// Pathways to Peace and Security. 2020. No 1(58). P. 46-62
Igor Mishin is a junior researcher at the Centre for North American Studies, Primakov National Research Institute of World Economy and International Relations (IMEMO), Moscow
This article analyzes the U.S. policy in the South China Sea (SCS) under the administration of Donald Trump and examines American strategic interests, objectives, and tasks in the SCS. The U.S. policy in the SCS is addressed the context of the Indo-Pacific Strategy that has become the main doctrinal basis of the Trump administration’s policy for the Asia-Pacific. A new level of the U.S. confrontation with China is noted that in recent years has become a serious challenge for American military dominance in the South China Sea and the Asia-Pacific. The author argues that in the recent years the United States has significantly increased the scale and intensity of its naval maneuvers in the SCS. It was under the Donald Trump administration that the United States increasingly engaged its allies, including non-regional ones, in joint operations in the SCS. Special attention is paid to the impact of Freedom of Navigation Operations (FONOP), conducted by the United States Navy in the contested maritime areas. FONOP have a dual character. On the one hand, they are framed as peacekeeping operations aimed solely at protecting freedom of navigation. On the other hand, these naval raids are the U.S. key tool to contain China's military ambitions and lead to aggravating tensions in the region.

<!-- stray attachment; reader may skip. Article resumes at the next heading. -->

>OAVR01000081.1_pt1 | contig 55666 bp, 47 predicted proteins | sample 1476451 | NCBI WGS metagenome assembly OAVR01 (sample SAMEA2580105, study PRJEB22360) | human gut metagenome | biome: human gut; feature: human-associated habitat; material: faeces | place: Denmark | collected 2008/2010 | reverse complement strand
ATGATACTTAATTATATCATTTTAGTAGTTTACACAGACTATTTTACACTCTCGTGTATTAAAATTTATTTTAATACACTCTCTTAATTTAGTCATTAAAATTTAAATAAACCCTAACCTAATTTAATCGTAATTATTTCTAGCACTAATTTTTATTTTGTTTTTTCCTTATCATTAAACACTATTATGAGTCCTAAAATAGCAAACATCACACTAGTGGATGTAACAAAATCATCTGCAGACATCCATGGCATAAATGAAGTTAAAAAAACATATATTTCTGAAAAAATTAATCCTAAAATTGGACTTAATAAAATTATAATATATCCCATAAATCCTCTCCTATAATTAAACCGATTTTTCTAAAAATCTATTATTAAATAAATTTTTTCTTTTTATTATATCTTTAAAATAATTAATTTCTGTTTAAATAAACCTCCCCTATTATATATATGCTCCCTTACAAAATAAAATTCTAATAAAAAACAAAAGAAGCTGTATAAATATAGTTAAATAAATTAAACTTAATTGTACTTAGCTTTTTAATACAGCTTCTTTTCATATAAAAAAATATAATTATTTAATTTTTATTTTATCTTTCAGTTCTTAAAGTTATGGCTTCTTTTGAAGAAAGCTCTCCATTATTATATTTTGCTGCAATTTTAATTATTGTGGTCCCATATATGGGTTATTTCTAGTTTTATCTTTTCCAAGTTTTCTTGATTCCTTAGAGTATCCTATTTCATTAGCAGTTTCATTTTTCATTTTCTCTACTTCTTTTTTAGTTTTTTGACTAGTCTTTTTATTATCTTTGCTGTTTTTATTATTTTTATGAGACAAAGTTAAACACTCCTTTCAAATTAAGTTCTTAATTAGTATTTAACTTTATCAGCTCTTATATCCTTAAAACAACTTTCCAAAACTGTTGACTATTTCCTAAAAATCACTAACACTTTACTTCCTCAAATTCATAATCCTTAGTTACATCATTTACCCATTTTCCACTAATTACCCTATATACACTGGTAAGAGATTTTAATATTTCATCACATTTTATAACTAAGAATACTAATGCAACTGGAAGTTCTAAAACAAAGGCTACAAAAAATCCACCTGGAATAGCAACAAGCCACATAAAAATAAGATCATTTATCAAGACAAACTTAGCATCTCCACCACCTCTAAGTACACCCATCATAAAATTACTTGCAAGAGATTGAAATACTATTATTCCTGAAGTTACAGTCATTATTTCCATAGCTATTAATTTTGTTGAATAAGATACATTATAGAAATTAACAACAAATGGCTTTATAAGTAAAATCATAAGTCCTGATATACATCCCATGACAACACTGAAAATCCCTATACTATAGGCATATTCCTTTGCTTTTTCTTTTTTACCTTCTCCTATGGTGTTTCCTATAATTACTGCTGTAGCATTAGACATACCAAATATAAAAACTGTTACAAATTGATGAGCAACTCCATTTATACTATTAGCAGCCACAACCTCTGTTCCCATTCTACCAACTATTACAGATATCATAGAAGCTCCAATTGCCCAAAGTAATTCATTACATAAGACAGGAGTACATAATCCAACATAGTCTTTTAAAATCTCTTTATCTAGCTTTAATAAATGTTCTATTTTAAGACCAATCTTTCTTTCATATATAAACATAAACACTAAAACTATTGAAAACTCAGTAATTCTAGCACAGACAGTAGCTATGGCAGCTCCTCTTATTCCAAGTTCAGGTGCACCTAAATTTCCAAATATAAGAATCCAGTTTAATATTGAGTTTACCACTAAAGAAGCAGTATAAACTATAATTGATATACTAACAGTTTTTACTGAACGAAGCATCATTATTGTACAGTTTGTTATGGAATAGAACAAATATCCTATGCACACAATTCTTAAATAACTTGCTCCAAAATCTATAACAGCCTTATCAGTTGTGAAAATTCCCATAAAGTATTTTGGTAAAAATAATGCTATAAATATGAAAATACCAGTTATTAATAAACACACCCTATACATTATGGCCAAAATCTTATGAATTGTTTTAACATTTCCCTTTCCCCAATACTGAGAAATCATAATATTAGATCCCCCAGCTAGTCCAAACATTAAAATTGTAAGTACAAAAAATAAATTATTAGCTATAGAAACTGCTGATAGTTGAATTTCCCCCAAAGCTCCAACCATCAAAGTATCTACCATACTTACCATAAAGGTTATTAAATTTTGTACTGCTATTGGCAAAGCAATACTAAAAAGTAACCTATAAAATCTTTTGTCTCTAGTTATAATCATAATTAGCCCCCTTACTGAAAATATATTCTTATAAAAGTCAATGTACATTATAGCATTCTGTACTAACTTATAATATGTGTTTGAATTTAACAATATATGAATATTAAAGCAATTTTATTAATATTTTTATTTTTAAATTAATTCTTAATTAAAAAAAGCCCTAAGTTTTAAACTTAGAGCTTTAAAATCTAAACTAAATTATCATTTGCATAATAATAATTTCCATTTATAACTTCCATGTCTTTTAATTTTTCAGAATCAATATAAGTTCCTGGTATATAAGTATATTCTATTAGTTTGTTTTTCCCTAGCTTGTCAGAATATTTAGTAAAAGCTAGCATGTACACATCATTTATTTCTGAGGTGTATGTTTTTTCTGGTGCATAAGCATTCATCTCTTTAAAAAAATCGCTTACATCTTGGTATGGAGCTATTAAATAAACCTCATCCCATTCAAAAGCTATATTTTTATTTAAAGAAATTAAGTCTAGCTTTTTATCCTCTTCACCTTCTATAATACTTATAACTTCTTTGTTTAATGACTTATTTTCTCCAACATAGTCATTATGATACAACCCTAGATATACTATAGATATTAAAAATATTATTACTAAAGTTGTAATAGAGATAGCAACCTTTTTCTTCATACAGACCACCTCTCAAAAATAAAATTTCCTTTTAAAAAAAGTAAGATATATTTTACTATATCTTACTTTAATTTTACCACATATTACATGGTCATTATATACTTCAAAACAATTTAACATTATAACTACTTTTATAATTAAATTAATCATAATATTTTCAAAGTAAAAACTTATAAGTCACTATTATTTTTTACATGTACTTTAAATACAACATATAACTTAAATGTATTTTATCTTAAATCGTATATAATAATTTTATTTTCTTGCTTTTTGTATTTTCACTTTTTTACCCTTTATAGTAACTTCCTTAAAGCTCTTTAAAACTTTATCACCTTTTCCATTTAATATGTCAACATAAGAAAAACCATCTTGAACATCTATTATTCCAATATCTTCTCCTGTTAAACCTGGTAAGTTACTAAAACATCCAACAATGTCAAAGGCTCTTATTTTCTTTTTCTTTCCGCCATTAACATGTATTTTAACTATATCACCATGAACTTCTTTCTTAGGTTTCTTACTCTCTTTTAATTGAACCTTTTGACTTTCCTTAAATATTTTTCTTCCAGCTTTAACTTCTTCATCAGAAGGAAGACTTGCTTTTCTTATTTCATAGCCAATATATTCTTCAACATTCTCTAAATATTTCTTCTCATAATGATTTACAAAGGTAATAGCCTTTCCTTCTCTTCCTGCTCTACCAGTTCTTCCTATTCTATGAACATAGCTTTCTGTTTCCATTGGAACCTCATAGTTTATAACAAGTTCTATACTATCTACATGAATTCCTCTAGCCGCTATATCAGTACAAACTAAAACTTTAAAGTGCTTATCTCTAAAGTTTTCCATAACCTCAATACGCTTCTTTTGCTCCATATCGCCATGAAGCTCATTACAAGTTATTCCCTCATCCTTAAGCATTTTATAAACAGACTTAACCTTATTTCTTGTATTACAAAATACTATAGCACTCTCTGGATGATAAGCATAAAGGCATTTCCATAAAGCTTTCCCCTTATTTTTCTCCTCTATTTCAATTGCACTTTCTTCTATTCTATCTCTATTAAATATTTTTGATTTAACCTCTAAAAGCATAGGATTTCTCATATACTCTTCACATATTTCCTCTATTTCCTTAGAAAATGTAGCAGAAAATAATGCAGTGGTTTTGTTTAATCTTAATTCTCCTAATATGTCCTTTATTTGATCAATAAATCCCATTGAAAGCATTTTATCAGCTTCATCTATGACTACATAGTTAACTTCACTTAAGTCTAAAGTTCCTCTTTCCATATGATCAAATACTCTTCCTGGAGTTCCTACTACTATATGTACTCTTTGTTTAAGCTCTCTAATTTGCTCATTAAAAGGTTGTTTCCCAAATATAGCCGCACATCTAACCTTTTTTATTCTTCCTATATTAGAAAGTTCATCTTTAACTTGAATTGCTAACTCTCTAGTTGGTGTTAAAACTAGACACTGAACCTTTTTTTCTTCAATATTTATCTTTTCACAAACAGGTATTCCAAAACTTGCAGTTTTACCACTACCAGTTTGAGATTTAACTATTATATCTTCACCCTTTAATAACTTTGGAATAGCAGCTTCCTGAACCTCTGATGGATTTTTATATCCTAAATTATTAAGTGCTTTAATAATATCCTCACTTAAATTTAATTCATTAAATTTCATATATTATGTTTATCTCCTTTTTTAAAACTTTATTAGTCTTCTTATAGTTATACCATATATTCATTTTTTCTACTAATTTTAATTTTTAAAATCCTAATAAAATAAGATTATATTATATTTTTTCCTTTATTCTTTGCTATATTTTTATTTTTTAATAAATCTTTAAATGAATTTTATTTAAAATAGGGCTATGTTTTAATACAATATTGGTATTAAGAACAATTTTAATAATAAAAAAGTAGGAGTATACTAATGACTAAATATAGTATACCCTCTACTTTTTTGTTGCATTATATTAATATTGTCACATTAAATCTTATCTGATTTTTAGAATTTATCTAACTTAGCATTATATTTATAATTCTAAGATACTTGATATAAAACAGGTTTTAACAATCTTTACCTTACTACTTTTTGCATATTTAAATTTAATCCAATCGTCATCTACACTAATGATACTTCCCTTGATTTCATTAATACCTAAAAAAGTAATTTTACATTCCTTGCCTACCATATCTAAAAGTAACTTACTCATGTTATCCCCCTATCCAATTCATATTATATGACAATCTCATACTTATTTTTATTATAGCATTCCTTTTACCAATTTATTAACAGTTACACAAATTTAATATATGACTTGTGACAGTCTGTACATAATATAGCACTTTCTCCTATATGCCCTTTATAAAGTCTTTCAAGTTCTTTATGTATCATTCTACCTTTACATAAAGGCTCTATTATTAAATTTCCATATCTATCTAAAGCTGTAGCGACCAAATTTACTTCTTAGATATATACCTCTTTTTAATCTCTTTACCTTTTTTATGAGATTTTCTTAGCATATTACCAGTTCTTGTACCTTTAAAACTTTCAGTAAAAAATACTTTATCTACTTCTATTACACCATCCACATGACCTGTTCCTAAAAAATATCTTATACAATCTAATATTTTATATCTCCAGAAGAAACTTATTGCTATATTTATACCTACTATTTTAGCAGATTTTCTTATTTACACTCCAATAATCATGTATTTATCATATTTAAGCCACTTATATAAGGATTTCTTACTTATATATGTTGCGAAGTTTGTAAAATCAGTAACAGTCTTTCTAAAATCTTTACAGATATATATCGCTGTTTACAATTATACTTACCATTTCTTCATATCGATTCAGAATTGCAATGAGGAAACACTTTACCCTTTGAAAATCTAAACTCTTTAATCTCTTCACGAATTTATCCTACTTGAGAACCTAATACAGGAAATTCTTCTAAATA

Asia-Pacific, South China Sea, U.S. foreign policy, China, Freedom of Navigation Operations (FONOP), Anti-Access and Area Denial (A2/AD)
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